Reynolds portrays ‘buffalo soldier’
Play takes look at African-American soldiers’ experience in the
By Adeline Yee
Soap opera star James Reynolds of "Days of Our Lives" is a busy
Reynolds has logged more total hours on television than any
other African-American actor in the United States. He feels two
different ways about this, however.
"On one hand, I feel wonderful … but on the other hand, I
think it’s a shame there hasn’t been more African-American actors
on television," Reynolds says.
Aside from ‘Days,’ Reynolds is starring in Mitch Hale’s "Buffalo
Soldier" Â a play about the freed slaves of the Civil War,
enlisted by the U.S. Army to fight the Native Americans on the
"Not many people know that the Buffalo Soldiers probably were a
third of the soldiers in the Old West," Reynolds says.
Nicknamed by the Native Americans for their ferocity in battle,
the Buffalo Soldiers rode out into the homelands of the Cheyenne,
Arapaho, Comanche, Kiowa, and many others in the Midwest. Issues of
genocide and racial prejudice are explored in the play, as these
soldiers were trained to kill for the "white man."
"It was hard (for the Buffalo Soldiers) because they were
charged with protecting people who despised them and did nothing to
make their lives easier," Reynolds says.
Having served three years in Vietnam as a U.S. Marine, Reynolds
plays the equivalent as First Sergeant Isaac Williams Â a
soldier so caught up in his duty that he becomes "blind to his own
hatred and prejudice." Because African-Americans were oppressed by
the whites, they then become the oppressors of the Native
"His way of dealing with racism around him is to become a
stronger racist … and hence, has this mistaken belief," says
Reynolds about his theatrical role.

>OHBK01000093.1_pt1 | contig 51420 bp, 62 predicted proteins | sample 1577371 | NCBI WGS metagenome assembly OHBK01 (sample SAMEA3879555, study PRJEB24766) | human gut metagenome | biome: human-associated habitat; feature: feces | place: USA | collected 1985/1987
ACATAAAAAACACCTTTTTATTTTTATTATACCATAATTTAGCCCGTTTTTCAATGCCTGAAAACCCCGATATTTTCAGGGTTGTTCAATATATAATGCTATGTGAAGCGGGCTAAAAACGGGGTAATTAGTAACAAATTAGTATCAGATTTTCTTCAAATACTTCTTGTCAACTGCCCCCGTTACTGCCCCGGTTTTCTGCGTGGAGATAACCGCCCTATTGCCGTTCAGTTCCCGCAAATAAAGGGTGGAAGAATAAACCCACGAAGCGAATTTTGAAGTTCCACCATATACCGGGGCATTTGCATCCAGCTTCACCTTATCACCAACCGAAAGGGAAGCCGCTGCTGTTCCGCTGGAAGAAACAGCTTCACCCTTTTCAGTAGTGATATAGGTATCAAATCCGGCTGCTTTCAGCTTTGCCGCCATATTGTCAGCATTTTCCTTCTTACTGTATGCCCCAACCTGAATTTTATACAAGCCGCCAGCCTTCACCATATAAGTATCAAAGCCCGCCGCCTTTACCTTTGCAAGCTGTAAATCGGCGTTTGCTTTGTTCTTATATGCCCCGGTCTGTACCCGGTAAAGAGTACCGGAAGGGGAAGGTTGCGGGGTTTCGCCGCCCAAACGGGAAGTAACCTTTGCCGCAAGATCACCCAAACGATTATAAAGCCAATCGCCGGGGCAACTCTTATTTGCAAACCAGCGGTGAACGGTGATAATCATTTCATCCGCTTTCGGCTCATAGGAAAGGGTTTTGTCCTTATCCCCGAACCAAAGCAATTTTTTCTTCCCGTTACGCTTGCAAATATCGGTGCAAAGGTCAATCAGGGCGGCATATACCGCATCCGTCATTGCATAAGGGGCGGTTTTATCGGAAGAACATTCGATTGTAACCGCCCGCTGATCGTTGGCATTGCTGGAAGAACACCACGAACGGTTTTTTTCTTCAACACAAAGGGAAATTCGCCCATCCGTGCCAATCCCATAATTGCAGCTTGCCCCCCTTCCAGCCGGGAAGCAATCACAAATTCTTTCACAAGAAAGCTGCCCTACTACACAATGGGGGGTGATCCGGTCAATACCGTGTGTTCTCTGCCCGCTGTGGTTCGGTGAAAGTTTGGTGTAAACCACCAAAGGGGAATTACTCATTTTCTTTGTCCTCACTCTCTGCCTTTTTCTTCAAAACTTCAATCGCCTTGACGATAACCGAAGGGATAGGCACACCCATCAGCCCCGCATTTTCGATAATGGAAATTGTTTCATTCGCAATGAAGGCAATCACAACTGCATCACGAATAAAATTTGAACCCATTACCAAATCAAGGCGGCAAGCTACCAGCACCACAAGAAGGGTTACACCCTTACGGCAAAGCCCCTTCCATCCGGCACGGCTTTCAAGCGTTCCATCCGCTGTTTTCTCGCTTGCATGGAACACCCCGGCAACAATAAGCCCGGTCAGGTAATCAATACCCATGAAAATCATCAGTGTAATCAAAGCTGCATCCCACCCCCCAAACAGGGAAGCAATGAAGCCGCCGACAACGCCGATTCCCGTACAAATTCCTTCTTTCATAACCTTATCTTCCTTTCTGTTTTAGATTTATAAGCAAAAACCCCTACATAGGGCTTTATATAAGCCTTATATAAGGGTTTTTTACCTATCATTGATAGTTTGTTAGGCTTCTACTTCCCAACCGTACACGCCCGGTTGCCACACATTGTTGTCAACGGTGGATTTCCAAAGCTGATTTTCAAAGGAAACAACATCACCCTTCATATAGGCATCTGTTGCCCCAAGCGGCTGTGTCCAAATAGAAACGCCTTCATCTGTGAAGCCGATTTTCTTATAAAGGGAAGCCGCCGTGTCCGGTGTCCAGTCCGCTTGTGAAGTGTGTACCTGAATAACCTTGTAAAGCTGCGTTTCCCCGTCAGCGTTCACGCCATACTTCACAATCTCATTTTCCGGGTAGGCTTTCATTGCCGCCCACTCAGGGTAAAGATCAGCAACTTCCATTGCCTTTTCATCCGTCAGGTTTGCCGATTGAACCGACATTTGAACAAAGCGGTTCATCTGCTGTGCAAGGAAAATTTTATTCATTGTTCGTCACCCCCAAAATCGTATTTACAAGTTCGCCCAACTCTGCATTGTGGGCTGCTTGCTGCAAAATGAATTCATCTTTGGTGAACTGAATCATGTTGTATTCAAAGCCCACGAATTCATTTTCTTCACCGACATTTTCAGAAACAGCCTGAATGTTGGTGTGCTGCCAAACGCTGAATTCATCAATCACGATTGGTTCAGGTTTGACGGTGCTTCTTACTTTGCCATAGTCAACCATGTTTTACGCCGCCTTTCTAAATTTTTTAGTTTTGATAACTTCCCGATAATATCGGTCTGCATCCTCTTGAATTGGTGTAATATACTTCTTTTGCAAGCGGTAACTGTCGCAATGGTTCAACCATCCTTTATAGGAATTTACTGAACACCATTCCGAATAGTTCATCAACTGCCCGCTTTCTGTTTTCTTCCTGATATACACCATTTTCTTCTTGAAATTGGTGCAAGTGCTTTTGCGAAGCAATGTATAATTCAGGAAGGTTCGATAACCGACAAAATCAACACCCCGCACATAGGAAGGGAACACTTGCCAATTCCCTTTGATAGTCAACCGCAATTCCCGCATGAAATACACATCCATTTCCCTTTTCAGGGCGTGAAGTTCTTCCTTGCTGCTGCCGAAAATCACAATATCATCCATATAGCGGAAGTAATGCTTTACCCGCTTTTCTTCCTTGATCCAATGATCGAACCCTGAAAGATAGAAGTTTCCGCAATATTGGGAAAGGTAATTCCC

Director/Executive Producer Jeff Murray sees the connection
between "Buffalo Soldier" and society today, with racial tensions
still an issue of concern.
"The politics of race are central to L.A. and to the country at
large," Murray says. "I feel that ‘Buffalo Soldier’ is one of the
more serious scripts that connects to this community and addresses
this issue without the usual gang (scene)."
Having been friends for more than 13 years, Murray finds working
with Reynolds enjoyable. "Jim (is the right person for this role)
because he’s a very intelligent and successful African American who
knows the price individuals have to pay to play the politics in
America," Murray says.
Though Reynolds has been in the acting business for 20 years, he
wasn’t always on the Hollywood track. He majored in pre-law and
journalism at Topeka Washburn University, and later wrote for
several newspapers on theater, film and music.
"I enjoyed writing," Reynolds recalls, "but the one thing I
really disliked was deadlines."
Now in his early 40s, Reynolds has been acting on the daytime
soap opera series "Days of Our Lives" as Commander Abe Carver. This
year being his 12th season on the show, Reynolds’ current storyline
involves actress Renee Jones who plays his wife, also known as
His real life wife, Lissa Layng doesn’t mind the love scenes,
"So far she’s been really good about it, so it hasn’t been a
problem," Reynolds assures.
In addition to television and theater, Reynolds tours college
campuses around the country in his one-man show "I, Too, Am
America." For over 10 years now, Reynolds has put together a
collage of African American poetry and readings of actual
experiences of people, from slavery to the civil rights
"(Racism) evolves from a lack of understanding and a lack of
education … this creates fear which comes in many forms,"
Reynolds says. "There’s the fear (of other races) taking your job,
but basically there’s the fear of the unknown."
THEATER: "Buffalo Soldier," Theatre Theater, 1713 Cahuenga
Blvd., Hollywood. Wednesday-Friday, 8 p.m. Ends April 7. $15-$20.
(213) 850-6941. (Students who mention the Daily Bruin receive
special discount Â buy one, get one free.)